The new year has barely begun, and I already have a list of things I get worked up about.
Sorry to disappoint you, but I’m not going to slam clients or berate online cattle call centers. This time I’m going to point my arrows at you, dear colleagues!
Well… at least some of you will have to suffer my undying intolerance for BS. As for the rest, I’m sure you’ll recognize my shortlist of major and minor annoyances.
Here’s pet peeve number one:
Automated requests to connect.
Let me get one thing straight. Although I can sound like one if you push me, I am not a robot. I am a human being with thoughts, feelings, and certain expectations. I am honored that you wish to add me to your network, but chances are that I don’t know you.
You don’t walk up to a stranger in the street and ask to be part of his circle of friends and colleagues, do you? So, why would it be okay to target me online with an impersonal message, without even introducing yourself? Are you that rude, or is it that you just don’t care?
Please tell me who you are, and give me at least one good reason why we should connect, and I’ll consider it.
People wanting to pick my brain.
It often starts with an innocent question:
“Can I call you some time to talk about the business?” A few years ago, I would have said yes immediately, only to discover that I was about to do someone’s homework. A more honest question would have been:
“Paul, can I get a free coaching session? I have no money, no equipment, no training, and no brain.”
Mind you, I’m not opposed to helping those who are truly committed, but I’m not going to waste my time on lazy airheads who are simply “considering options.” How do I separate the two? It’s easy! The committed person has respect for my time, and is willing to pay for my expertise. End of story. I’m doing my very best to run a business. Not a charity.
And just so you know: I’m not going to evaluate your demo either. Unless you pay me, and only if you promise not to blame the messenger for destroying your dreams.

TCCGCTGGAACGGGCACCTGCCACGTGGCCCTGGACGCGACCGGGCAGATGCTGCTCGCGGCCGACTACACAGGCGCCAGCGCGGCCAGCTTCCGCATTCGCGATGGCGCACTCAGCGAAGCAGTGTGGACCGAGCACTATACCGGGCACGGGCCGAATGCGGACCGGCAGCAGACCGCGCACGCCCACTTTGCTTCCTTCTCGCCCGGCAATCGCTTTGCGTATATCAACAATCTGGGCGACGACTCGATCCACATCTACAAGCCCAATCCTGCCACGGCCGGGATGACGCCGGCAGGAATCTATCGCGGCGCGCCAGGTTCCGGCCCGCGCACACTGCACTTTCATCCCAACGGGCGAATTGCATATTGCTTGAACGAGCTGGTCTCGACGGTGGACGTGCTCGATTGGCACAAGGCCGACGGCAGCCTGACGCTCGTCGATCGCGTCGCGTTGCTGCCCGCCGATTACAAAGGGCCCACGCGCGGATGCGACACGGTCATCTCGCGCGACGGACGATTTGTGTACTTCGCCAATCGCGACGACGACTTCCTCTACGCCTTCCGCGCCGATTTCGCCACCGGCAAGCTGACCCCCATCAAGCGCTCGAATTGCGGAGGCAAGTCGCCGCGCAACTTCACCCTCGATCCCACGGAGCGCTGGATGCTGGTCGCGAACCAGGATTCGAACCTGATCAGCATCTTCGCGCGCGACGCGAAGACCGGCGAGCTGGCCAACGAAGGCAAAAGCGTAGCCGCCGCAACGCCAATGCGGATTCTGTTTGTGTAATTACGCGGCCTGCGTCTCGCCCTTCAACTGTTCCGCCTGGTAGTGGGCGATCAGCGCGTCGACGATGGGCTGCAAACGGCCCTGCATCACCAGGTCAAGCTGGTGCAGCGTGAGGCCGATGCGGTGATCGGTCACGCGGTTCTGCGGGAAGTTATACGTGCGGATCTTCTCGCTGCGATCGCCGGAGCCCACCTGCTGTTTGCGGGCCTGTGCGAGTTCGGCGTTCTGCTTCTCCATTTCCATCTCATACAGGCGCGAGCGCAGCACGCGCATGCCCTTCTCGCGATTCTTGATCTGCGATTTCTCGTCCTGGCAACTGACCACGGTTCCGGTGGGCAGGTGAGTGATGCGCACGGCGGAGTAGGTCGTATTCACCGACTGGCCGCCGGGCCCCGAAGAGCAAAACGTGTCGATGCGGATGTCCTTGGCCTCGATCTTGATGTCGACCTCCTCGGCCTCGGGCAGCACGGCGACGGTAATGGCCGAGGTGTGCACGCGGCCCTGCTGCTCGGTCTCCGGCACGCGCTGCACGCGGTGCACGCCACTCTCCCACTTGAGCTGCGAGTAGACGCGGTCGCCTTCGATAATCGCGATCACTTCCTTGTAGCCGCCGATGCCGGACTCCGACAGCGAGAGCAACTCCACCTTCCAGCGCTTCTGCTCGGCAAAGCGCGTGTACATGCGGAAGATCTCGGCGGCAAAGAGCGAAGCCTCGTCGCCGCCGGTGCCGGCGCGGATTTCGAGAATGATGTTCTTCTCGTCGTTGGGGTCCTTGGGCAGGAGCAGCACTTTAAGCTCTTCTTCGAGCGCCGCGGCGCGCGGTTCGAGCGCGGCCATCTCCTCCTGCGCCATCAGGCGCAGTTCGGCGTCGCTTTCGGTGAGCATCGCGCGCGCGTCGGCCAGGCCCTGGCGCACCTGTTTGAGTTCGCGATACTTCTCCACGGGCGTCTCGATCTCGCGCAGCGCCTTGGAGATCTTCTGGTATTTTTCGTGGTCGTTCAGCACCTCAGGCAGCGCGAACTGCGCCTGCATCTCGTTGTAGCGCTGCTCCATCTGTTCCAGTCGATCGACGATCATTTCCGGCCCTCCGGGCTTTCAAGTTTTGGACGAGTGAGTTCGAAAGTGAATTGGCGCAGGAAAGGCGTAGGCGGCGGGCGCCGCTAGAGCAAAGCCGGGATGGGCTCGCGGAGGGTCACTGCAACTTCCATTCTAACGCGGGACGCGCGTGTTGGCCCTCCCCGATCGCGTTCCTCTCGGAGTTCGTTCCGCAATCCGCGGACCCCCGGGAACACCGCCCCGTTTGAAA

Here’s the next pet peeve:
People asking for the number of my agent.
Seriously? Beginners I barely know want me to open my virtual Rolodex, and give them a chance to pester my professional contacts. That is wrong on so many levels! First of all, a quick Google search using the term “voiceover agent” will bring up 450 thousand results in 0.55 seconds. If you really need a number, don’t ask me to spoon feed it to you. Unless you’re a toddler.
More importantly, the real question behind the question “Can you give me the number of your agent,” is: “Could you introduce me to your agent and say a few nice things about me?” Here’s my take on that.
I’m not going to recommend people I hardly know because it could end up biting me in the behind. Secondly, being part of an agent’s roster is something that has to be earned. It cannot be phoned in. Here’s my advice: make a name for yourself first. If you’re any good, chances are that an agent will contact you.
The next request goes even further:
Peeps asking for work.
The other day it happened again. A mysterious self-proclaimed voice-over colleague who is active on a different continent approached me and asked: “I would appreciate if you can send me some jobs and we can work over the internet.”
Here’s what I could have said:
“Well, if you give me a moment I’ll open the Nethervoice vault and grab you a few voice-over projects. Is five enough? I’m sure you’re up to the task, and my clients are gonna love you. By the way, these gigs come with a nice paycheck! Are you okay with that?”
Without the sarcasm, here’s what I really wanted to say:
“For starters, I’m a colleague. Not a contractor. People hire me. I don’t hire people. Secondly, this industry is based on talent, trust, and connections. If you’re hoping to work with someone, make sure you get to know that person first, and allow them to get to know you. In other words: make a real connection. Don’t lead with what’s in it for you.
This is a service industry, so, focus on how you can help the person you’re approaching. Demonstrate your talent, and earn their trust. If you follow those steps with me, and you’re good at what you do, I might recommend you to some of my clients. Eventually.”
Now, before I go, there’s one last thing I’d like to point out.
All these requests have one thing common. They are based on a sense of entitlement; on the expectation that valuable information, experience, and assistance can be had for free.
If that’s your philosophy, you shouldn’t even be thinking of starting your own business. Think of it this way:
If you don’t respect and value other people’s time, skills, and insights, why should they value yours?
Paul Strikwerda ©nethervoice
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